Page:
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Far from the madding crowd's ignoble strife
Their sober wishes never learn’d to stray ; Along the cool sequester’d vale of life
They kept the noiseless tenor of their way.
Yet e'en these bones from insult to protect
Some frail memorial still erected nigh, With uncouth rhymes and shapeless sculpture
deck'd, Implores the passing tribute of a sigh.
Their name, their years, spelt by th’ unletter'd
That teach the rustic moralist to die.
For who, to dumb forgetfulness a prey,
This pleasing anxious being e'er resign’d, Left the warm precincts of the cheerful day,
Nor cast one longing lingering look behind ?
On some fond breast the parting soul relies,
Some pious drops the closing eye requires; E'en from the tomb the voice of Nature cries,
E'en in our ashes live their wonted fires.
For thee, who, mindful of th' unhonor'd dead,
Dost in these lines their artless tale relate, If chance, by lonely Contemplation led,
Some kindred spirit shall inquire thy fate,
Haply some hoary-headed swain may say,
Oft have we seen him at the peep of dawn Brushing with hasty steps the dews away,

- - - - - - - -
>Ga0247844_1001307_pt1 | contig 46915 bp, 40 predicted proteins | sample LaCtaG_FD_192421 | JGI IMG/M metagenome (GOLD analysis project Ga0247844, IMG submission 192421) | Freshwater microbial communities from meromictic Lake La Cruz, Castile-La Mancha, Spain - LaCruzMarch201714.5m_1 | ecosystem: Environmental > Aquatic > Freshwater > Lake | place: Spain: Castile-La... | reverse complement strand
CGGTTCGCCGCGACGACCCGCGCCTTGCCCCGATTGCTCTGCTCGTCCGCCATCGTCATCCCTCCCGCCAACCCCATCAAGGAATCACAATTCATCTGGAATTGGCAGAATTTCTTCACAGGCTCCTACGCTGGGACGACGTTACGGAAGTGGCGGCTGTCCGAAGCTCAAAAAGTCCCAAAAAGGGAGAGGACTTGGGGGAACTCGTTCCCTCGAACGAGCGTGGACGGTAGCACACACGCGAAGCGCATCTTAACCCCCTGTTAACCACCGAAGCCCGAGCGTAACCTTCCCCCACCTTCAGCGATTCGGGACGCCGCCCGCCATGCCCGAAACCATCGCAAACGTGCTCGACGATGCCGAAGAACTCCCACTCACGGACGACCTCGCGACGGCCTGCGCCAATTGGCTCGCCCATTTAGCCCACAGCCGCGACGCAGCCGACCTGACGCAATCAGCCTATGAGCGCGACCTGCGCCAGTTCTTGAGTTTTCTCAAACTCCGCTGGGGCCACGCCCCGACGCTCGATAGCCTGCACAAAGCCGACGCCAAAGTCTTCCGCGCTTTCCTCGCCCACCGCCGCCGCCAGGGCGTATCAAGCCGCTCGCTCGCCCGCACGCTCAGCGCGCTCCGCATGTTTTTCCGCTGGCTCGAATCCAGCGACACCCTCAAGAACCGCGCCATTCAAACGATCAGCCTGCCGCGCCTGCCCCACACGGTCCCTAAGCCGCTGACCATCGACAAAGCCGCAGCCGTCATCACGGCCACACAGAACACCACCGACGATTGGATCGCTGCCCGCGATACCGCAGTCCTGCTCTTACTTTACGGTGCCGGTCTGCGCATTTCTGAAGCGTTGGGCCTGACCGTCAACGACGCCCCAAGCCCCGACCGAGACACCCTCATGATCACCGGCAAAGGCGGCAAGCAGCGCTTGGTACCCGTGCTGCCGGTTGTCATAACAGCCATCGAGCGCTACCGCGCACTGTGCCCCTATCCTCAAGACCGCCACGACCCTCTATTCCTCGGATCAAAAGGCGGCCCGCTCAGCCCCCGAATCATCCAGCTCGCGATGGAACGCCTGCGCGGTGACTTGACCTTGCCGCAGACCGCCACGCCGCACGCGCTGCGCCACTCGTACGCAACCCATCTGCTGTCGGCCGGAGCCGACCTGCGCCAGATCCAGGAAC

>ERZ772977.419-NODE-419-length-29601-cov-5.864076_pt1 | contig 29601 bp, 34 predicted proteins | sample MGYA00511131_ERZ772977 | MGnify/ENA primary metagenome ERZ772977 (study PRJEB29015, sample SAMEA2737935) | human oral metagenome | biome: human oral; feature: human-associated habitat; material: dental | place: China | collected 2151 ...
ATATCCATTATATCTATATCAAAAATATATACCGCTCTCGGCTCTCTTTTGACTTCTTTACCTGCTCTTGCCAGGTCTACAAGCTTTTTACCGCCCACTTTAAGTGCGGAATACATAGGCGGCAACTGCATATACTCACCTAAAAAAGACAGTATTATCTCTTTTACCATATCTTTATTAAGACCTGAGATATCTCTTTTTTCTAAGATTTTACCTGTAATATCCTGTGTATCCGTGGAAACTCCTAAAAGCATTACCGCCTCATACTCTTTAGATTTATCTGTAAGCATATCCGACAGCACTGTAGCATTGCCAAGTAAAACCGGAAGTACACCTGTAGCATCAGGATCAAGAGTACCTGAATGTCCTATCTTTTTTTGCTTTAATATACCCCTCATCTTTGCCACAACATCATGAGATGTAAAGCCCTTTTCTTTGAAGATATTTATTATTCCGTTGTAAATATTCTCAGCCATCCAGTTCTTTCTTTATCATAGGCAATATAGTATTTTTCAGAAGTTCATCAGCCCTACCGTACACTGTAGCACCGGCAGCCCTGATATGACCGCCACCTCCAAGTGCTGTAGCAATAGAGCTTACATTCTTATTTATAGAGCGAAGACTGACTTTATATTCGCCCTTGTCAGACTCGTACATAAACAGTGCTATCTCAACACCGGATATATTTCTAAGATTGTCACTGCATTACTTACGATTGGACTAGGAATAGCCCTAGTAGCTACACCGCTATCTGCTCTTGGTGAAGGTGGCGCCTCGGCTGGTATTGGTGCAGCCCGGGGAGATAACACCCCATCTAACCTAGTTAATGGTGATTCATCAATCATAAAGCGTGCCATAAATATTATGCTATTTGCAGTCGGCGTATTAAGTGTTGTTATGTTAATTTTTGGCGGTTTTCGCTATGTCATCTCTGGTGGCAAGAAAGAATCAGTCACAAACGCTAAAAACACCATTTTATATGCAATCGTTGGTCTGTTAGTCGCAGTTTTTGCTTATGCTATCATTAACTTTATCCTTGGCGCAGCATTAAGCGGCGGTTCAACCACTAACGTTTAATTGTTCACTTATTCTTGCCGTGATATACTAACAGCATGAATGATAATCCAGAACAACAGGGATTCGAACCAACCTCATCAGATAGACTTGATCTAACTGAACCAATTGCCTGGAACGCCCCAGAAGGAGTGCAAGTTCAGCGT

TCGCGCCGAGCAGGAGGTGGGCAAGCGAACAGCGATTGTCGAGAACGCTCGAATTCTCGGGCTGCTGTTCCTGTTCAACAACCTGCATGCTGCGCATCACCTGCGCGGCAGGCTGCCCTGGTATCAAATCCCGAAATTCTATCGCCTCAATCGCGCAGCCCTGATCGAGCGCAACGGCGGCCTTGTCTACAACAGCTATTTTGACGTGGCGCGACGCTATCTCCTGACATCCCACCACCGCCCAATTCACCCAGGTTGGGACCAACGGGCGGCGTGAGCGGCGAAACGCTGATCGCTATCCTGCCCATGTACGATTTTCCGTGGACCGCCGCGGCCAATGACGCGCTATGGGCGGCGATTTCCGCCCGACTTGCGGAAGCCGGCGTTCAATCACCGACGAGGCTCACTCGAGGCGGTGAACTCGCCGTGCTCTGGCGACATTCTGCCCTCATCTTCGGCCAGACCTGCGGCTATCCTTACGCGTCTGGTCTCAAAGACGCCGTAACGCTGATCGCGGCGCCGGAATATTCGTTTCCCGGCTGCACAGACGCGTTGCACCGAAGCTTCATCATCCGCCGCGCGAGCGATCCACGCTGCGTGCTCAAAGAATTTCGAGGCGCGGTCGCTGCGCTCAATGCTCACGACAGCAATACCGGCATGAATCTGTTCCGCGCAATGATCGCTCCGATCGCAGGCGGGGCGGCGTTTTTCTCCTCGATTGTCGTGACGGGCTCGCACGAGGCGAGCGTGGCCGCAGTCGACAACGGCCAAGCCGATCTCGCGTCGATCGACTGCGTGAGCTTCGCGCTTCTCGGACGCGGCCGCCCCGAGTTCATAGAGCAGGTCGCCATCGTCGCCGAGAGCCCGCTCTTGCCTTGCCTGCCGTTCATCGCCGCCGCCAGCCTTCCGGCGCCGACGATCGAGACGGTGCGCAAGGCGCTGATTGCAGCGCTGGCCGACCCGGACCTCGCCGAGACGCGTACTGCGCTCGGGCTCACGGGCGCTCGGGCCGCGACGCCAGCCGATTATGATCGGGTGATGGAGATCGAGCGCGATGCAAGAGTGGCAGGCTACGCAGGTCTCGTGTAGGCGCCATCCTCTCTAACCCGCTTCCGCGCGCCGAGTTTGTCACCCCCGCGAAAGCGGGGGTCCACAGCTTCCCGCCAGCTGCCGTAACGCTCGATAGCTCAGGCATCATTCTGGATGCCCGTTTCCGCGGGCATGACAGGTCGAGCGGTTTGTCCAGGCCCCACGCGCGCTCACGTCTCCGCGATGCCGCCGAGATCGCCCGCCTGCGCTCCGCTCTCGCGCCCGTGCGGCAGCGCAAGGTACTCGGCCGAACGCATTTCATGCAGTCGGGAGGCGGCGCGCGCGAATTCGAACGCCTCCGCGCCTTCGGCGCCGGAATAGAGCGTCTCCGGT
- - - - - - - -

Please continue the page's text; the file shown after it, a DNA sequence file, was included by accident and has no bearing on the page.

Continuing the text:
To meet the sun upon the upland lawn;
· There at the foot of yonder nodding beech
That wreathes its old fantastic roots so high, His listless length at noontide would he stretch,
And pore upon the brook that babbles by.
Hard by yon wood, now smiling as in scorn,
Muttering his wayward fancies he would rove; Now drooping, woeful-wan, like one forlorn,
Or crazed with care, or cross'd in hopeless love.
“One morn I miss'd him on the 'custom'd hill,
Along the heath, and near his favorite tree; Another came, nor yet beside the rill,
Nor up the lawn, nor at the wood was he;
“ The next with dirges due in sad array Slow through the churchway path we saw him
borne; Approach and read (for thou canst read) the lay
Graved on the stone beneath yon aged thorn.”
Here rests his head upon the lap of Earth;
A youth, to fortune and to fame unknown; Fair Science frown'd not on his humble birth,
And Melancholy mark'd him for her own.
Large was his bounty, and his soul sincere ;
Heaven did a recompense as largely send : He gave to Misery all he had,
-a tear, He gain’d from Heaven—'twas all he wish’d—a
No farther seek his merits to disclose,
Or draw his frailties from their dread abode, (There they alike in trembling hope repose)
The bosom of his Father and his God.
THE GREATER WORLD.
WHEN you forget the beauty of the scene
draw breath and sleep, Leave city walls for gleams of sky that lean
To hills where forests creep.
The heights, the fields, the wide-winged air
Make the embracing day;
Steals our great joys away.
Live with the spaces, wake with bird and cloud,
Spread sentient with the elm;
Arcs of the sunset's realm.
Then say the scene God made is glorious !
Breathe deep and smile again.
ROSE HAWTHORNE LATHROP.
The world is too much with us; late and soon,
Sept. 3, 1802.
EARTH has not anything to show more fair :
Ne'er saw I, never felt, a calm so deep!
Sweet day, so cool, so calm, so bright,
For thou must die.
Sweet rose, whose hue, angry and brave,
And thou must die.
Sweet spring, full of sweet days and roses,
And all must die.